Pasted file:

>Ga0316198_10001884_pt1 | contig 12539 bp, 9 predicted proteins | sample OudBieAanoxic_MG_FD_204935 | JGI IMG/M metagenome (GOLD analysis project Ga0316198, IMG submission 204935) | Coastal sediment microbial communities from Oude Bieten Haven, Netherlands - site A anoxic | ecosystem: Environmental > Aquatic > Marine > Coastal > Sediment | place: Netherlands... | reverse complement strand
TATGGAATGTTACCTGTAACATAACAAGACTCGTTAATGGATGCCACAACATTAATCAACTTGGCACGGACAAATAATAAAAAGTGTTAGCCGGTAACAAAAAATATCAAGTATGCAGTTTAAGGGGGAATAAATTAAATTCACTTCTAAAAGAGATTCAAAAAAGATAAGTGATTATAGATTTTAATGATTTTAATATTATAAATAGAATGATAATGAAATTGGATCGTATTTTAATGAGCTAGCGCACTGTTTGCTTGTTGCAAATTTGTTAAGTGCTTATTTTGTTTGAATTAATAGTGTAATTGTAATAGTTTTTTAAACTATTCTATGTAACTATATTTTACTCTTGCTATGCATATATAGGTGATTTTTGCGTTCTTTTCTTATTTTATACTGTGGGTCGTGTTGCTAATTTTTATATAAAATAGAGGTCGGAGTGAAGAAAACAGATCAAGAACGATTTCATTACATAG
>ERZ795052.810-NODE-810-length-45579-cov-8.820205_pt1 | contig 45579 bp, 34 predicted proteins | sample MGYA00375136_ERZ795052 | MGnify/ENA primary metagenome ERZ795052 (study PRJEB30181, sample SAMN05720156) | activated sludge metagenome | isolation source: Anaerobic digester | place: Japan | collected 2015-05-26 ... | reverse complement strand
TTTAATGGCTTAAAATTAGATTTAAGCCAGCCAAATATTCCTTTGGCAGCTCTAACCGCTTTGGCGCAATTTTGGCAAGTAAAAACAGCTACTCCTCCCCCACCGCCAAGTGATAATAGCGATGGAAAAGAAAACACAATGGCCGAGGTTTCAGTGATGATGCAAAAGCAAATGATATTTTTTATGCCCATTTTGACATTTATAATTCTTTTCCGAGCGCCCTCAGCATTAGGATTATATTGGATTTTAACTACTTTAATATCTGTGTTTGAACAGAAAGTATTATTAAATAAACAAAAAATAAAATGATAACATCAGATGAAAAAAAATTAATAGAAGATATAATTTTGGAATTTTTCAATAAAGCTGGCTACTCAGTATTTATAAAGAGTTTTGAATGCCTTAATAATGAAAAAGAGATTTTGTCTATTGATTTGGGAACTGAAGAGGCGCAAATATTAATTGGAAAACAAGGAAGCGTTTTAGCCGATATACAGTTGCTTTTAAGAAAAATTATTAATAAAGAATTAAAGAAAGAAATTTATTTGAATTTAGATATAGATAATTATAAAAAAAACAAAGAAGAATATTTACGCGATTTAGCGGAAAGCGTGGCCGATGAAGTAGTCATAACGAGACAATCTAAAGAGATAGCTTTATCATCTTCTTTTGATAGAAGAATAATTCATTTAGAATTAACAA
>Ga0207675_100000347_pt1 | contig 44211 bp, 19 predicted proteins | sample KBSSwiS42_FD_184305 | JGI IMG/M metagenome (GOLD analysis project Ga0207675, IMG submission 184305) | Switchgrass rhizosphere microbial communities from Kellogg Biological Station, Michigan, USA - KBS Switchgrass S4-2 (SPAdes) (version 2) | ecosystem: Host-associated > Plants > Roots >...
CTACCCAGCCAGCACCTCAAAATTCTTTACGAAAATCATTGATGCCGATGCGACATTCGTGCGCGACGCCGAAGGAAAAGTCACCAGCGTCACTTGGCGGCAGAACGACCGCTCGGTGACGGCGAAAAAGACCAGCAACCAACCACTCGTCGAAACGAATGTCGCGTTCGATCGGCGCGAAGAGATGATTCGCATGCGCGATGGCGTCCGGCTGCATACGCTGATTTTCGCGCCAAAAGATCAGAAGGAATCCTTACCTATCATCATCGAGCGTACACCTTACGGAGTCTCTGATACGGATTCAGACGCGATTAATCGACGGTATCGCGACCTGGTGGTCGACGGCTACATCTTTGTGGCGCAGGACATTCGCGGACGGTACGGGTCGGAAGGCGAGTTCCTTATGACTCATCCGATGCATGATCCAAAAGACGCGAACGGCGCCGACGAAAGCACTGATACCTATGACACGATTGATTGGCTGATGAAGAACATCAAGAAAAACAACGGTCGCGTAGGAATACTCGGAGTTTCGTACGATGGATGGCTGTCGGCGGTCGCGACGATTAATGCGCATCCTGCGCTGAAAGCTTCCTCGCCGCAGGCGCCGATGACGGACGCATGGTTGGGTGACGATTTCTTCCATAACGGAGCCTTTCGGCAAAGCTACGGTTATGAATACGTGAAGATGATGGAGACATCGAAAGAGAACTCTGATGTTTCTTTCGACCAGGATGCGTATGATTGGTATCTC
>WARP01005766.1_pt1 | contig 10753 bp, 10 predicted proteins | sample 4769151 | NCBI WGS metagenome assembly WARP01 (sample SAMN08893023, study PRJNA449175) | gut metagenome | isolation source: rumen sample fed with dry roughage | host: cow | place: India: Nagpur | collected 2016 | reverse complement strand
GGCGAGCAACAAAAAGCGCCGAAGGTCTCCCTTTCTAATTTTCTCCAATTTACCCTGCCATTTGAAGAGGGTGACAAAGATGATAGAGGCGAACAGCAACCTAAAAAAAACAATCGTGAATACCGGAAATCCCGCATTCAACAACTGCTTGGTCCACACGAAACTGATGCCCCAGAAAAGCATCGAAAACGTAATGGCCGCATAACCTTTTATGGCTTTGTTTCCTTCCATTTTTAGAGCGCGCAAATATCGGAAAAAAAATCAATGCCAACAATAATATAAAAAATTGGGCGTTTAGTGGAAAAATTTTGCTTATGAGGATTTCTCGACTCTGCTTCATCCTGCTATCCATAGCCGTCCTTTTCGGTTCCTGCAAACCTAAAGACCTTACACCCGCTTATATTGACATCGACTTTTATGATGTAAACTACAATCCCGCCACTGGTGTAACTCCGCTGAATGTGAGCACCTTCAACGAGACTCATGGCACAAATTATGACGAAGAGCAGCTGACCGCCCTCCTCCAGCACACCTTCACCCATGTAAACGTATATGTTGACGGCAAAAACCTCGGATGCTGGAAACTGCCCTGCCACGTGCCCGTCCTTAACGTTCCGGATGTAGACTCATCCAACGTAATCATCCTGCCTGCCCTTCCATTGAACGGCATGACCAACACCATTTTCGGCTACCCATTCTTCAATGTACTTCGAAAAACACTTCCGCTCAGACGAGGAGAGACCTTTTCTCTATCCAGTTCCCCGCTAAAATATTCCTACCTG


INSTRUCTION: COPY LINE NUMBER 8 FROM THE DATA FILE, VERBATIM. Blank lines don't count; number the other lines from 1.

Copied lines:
GGCGAGCAACAAAAAGCGCCGAAGGTCTCCCTTTCTAATTTTCTCCAATTTACCCTGCCATTTGAAGAGGGTGACAAAGATGATAGAGGCGAACAGCAACCTAAAAAAAACAATCGTGAATACCGGAAATCCCGCATTCAACAACTGCTTGGTCCACACGAAACTGATGCCCCAGAAAAGCATCGAAAACGTAATGGCCGCATAACCTTTTATGGCTTTGTTTCCTTCCATTTTTAGAGCGCGCAAATATCGGAAAAAAAATCAATGCCAACAATAATATAAAAAATTGGGCGTTTAGTGGAAAAATTTTGCTTATGAGGATTTCTCGACTCTGCTTCATCCTGCTATCCATAGCCGTCCTTTTCGGTTCCTGCAAACCTAAAGACCTTACACCCGCTTATATTGACATCGACTTTTATGATGTAAACTACAATCCCGCCACTGGTGTAACTCCGCTGAATGTGAGCACCTTCAACGAGACTCATGGCACAAATTATGACGAAGAGCAGCTGACCGCCCTCCTCCAGCACACCTTCACCCATGTAAACGTATATGTTGACGGCAAAAACCTCGGATGCTGGAAACTGCCCTGCCACGTGCCCGTCCTTAACGTTCCGGATGTAGACTCATCCAACGTAATCATCCTGCCTGCCCTTCCATTGAACGGCATGACCAACACCATTTTCGGCTACCCATTCTTCAATGTACTTCGAAAAACACTTCCGCTCAGACGAGGAGAGACCTTTTCTCTATCCAGTTCCCCGCTAAAATATTCCTACCTG